By Andy Chirico
Elm Staff Writer 

The Centennial Conference games that fans get to see are the final results of all the athletic teams’ hard work. What those people don’t see, especially those not involved with athletics, are the countless hours athletes put into perfecting their craft and pursuing a Centennial Conference championship.  Since August, the men and women’s basketball teams, along with the men and women’s swimming teams, have been focusing on strength and conditioning.

The basketball and swimming teams have been under the guidance of Head Strength and Conditioning Coach Jonnie Jenkins and Assistant Strength and Conditioning Coach Tyler Cotterell. Jenkins has overseen all of the training completed by the teams while Cotterell was able to directly worked with the men and women’s basketball teams in their pursuit for a successful season.

Since the men’s and women’s swimming practices started in late September, the teams worked through a 14-week training and swimming schedule created by the training staff for them to complete over the summer so they would arrive to school in peak-form and not waste time getting back in shape.

“We are looking forward to the winter season this year,” Jenkins said. “Men’s swimming has been extremely motivated this fall to repeat and surpass their success from last year. We currently are focusing their training on maximizing strength and shortly will be focusing on explosive exercises and reaction drills to help with their starts off the block and their turns. We have really enjoyed working with women’s swimming this fall. The team is young and motivated, and their strength numbers continue to increase. They have consistently been able to handle any exercise we throw at them. We will only see more gains in the next couple of months.”

The swimming team will have their home opener against Gettysburg on Nov. 8. Returning junior Catelyn McMenamin described their offseason schedule as a rigorous one as the men and women’s team looks to repeat its successes from last season.

“We swim for two hours Monday through Saturday. On Tuesdays and Thursdays we also lift in the morning and on Mondays, Wednesdays, and Fridays we add running or biking in addition to our swimming practice. Also, many girls have added another optional lift into their schedules on Sunday nights to increase their training.”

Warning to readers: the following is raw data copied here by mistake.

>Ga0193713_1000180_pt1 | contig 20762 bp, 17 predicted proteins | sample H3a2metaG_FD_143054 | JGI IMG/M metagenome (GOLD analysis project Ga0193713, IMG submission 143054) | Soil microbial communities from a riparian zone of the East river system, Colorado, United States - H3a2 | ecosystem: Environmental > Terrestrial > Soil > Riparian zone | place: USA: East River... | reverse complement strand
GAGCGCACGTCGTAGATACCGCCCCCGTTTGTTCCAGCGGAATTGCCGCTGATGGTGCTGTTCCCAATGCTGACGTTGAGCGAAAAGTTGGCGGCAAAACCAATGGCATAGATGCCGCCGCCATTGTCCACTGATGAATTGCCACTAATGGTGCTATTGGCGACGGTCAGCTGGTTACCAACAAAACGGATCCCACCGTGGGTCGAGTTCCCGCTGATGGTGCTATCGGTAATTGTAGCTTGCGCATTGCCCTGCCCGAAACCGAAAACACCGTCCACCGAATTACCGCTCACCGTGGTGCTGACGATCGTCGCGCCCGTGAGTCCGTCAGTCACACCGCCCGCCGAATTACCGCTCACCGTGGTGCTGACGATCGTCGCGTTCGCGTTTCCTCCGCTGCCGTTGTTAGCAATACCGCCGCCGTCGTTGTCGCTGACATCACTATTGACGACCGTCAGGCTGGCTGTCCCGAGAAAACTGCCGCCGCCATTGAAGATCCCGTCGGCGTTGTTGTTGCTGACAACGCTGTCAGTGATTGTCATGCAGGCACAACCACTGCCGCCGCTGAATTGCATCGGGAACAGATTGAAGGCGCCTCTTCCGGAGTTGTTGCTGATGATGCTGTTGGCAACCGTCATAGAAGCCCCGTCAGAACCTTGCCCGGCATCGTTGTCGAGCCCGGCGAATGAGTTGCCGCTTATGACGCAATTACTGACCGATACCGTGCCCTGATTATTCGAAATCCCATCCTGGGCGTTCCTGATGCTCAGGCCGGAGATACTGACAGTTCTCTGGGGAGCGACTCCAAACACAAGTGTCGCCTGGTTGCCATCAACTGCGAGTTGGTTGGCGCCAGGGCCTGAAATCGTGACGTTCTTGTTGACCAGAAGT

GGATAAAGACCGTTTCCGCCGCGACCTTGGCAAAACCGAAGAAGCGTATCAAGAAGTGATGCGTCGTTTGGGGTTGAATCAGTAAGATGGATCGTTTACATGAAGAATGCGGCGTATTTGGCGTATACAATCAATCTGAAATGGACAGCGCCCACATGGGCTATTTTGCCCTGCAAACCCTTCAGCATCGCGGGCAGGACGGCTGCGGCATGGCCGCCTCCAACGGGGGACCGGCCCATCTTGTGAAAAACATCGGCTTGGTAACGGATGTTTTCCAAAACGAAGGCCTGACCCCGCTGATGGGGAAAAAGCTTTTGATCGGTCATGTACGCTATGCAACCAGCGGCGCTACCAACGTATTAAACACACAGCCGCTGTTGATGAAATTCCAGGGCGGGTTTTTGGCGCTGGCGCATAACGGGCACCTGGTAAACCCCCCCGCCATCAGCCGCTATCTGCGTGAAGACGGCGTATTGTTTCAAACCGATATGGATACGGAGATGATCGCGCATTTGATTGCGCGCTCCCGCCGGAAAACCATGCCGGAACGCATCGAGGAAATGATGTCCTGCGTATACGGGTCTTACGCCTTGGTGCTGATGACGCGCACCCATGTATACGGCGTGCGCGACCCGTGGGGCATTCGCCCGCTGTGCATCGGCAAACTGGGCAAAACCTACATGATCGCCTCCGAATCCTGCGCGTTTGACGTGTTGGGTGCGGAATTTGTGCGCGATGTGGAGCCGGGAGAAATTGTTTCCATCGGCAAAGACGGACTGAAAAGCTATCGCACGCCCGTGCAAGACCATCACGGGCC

Men and women’s basketball started their practices on Oct. 22. For training, the men’s team would train three times a week in the morning as well as spending time in the gym on Tuesdays and Thursdays. The women’s team would train twice a week and spend one day focusing on just conditioning. Cotterell was able to focus his attention to both teams and give them proper guidance during workouts. He was able to guide the teams under two phases for their offseason lifts.

“When the (women) got back in August, we knew we had about eight weeks to directly impact their strength and conditioning levels going into their season. We essentially broke those eight weeks into two distinct phases. In the first phase (the first three weeks of September) we worked on developing the women’s core strength and their familiarity with many new exercises, while simultaneously enhancing the women’s running form. The ladies did a great job adapting to the early morning routine of getting up at 7 a.m. and putting forth maximum effort over the course of their hour with us,” he said.

The second phase Cotterell described as “more of a strength and power phase with a large focus on increasing their aerobic conditioning. This phase combines many of the concepts we worked to refine in the first three weeks of September, and now we are looking to maximize the girls’ strength levels.”

The strength and conditioning staff constructed a similar workout style for the men’s team who also has their offseason training divided into two separate phases for amplified results.

“Their first phase looked to establish a baseline level of strength while their second phase has been all about power and max strength. The guys have done an incredible job of bringing intensity to every drill we have done, and the results have been very fun to watch as coaches,” Cotterell said.

 

The Elm

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